By Jan Engoren
We’ve all heard about the commercial that shows a woman stretched out on the floor crying, “Help, I’ve fallen and I can’t get up.” The probability of falling is real, especially for people 65 and older.
In Palm Beach County, falls are the leading cause of traumatic injury, with Health Care District data showing the number of people who fell and were treated within the county’s trauma system rising 145% in the past 12 years, from 1,048 in 2010 to 2,572 last year.
In response, the Health Care District secured a $1 million, one-year grant, sponsored by U.S. Rep. Lois Frankel, to spearhead a proactive approach toward fall prevention.
In September, the district began offering free “Tai Ji Quan: Moving for Better Balance” classes at the South County Civic Center in Delray Beach.
One of the first to sign up was Delray Beach resident Toby Koritsky, 71, a retired educator. With two hip replacements and two knee replacements, she wants to improve her strength and balance. Koritsky was not looking for strenuous exercise and found exercise DVDs too intense.
“This is just what I need,” she says. “It’s every day at 8:30 a.m. and gets me up and going.”
This Tai Ji Quan regimen was developed for older adults by Fuzhong Li of the Oregon Research Institute.
Diane Lundstedt, 67, of Lake Worth Beach, instructs the South County class. She says this regimen takes the focus away from the core and puts emphasis on hips and feet — the first defense against falling.
The eight forms of movement include weight-shifting exercises, reaching exercises, finger mobility, spatial awareness, pushing and pulling, and turning, all geared to prevent a loss of balance.
Routines can be modified to include sitting and geared to an individual’s level.
Practicing this routine for 10 years has helped Lundstedt become more aware of her body, made her stronger and able to center herself if she feels at risk of falling.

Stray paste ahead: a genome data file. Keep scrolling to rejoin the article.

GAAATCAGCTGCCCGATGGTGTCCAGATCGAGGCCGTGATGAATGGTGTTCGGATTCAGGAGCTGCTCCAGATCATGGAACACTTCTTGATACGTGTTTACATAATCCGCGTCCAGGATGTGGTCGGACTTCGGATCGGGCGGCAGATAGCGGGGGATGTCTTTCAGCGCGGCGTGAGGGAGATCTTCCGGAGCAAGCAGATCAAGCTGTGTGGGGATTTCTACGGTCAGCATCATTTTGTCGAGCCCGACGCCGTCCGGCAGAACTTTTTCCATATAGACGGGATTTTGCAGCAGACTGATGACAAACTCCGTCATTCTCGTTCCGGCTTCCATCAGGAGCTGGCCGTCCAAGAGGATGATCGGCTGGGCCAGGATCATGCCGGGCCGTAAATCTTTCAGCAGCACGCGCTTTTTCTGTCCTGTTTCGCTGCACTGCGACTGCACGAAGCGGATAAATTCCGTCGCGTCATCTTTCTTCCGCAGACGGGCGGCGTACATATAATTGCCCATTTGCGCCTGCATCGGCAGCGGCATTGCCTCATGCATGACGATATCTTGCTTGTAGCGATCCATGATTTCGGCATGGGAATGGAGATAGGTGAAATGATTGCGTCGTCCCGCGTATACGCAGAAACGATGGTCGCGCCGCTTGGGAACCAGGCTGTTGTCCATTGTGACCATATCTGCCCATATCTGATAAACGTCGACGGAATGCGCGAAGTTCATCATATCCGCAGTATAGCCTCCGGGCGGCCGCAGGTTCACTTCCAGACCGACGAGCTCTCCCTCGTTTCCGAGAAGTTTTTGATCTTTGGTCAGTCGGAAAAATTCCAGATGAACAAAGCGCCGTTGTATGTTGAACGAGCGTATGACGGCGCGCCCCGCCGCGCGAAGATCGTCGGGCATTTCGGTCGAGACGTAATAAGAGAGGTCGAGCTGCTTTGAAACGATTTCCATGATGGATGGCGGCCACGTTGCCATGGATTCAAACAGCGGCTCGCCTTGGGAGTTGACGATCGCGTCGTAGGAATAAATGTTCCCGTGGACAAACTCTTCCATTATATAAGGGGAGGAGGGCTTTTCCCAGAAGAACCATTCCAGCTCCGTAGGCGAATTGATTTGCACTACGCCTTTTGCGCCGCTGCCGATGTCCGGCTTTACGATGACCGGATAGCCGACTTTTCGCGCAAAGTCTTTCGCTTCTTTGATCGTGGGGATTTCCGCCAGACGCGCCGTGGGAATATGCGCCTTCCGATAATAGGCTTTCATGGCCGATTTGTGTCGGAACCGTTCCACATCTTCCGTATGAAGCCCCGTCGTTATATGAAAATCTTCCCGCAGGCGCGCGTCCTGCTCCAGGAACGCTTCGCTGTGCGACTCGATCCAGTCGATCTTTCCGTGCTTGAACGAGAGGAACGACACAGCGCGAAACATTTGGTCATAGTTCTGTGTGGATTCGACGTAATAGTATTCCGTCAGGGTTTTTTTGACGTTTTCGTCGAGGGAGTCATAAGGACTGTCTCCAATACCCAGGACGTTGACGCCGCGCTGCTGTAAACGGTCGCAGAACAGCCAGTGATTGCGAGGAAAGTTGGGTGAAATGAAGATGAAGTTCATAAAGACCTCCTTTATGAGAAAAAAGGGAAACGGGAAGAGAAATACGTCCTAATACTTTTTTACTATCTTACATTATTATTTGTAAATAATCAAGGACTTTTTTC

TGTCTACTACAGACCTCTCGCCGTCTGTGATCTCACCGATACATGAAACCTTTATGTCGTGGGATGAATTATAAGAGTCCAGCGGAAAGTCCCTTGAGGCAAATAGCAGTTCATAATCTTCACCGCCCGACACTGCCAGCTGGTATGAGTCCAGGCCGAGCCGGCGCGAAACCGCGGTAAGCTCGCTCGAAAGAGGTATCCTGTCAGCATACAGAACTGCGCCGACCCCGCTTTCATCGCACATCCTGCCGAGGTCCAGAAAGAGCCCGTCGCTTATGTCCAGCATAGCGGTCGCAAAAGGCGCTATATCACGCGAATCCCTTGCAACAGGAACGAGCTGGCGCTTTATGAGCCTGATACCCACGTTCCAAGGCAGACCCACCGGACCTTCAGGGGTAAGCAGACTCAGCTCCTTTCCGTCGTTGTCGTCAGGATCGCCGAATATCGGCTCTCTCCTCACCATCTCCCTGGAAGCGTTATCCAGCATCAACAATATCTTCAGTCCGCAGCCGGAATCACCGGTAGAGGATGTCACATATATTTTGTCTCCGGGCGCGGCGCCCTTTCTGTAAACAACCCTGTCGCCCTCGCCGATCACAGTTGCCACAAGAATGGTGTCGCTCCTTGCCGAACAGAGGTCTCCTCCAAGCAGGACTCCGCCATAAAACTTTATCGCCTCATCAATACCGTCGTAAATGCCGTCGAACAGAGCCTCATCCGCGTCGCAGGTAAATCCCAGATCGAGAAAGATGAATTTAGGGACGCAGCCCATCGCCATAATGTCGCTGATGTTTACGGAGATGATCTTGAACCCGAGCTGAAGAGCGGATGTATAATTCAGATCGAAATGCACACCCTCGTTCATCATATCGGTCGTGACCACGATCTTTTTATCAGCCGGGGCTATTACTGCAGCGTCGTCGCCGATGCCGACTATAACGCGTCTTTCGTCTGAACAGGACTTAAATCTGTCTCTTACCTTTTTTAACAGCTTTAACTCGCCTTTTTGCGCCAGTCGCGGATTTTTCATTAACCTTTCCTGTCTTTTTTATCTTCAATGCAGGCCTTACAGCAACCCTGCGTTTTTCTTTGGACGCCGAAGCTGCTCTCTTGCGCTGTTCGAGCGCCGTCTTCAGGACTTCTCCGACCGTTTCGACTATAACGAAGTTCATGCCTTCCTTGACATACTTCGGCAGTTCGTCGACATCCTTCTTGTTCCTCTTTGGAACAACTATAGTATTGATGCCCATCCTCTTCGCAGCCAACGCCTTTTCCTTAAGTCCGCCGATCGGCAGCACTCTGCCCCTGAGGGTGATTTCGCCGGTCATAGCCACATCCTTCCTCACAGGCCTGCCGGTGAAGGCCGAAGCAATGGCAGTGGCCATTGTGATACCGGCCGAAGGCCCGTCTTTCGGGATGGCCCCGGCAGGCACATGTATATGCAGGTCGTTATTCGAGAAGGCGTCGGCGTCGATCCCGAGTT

Lundstedt says a core group of 14-18 people comes to class and she expects more as snowbirds arrive.
Koritsky says she has learned how to shift her weight from side to side and to be conscious of her feet on the ground, which can help prevent loss of balance.
Koritsky, who has diabetes, says she is beginning to have neuropathy in her feet, another cause of concern. In 2019 while at synagogue, she fell and fractured her shoulder.
She’s encouraged by the techniques she’s learning.
“It’s slow-moving, but good exercise, which I like,” she says. “I found what works for me.”
Tips to prevent falls include enrolling in a balance and exercise program to improve balance, strength and flexibility; asking for a risk assessment from your health care provider; reviewing your medications with the provider to make sure dosages are correct; having your vision and hearing checked and ensuring your eyeglass prescription is up to date; fall-proofing your home to remove area rugs that may slip, installing grab bars in the bathroom or where needed, and ensuring your home is well-lit.
“Falls are a serious health concern,” says Darcy Davis, CEO for the Health Care District. “Not only can falls cause serious injury, but they also contribute to many in our community losing their independence.
“With this free program for all ages, the Health Care District and our partners strive to decrease falls in Palm Beach County through proactive collaboration, education and prevention,” she says.
The district is looking to partner with other locations to host classes in the county and is offering free “train the trainer” courses to prospective instructors, with an eye on expanding class offerings.
The district also will create a fall-prevention video series that will serve the community after the conclusion of the grant.
For Koritsky, she hopes learning these balance techniques and improving her strength will allow her to feel less afraid about falling.
“These movements are great for anyone looking to increase stability and build strength,” she says.
They have enabled her to go longer, farther and with less fear of falling when she walks Abu, her 11-year-old Shih Tzu.
Classes are held weekdays from 8:30 to 9:30 a.m. at the South County Civic Center, 16700 S. Jog Road, Delray Beach, and are open to all. For more information, see www.hcdpbc.org/for-patients/trauma-system/education-and-prevention/falls-awareness.
Jan Engoren writes about health and healthy living. Send column ideas to firstname.lastname@example.org.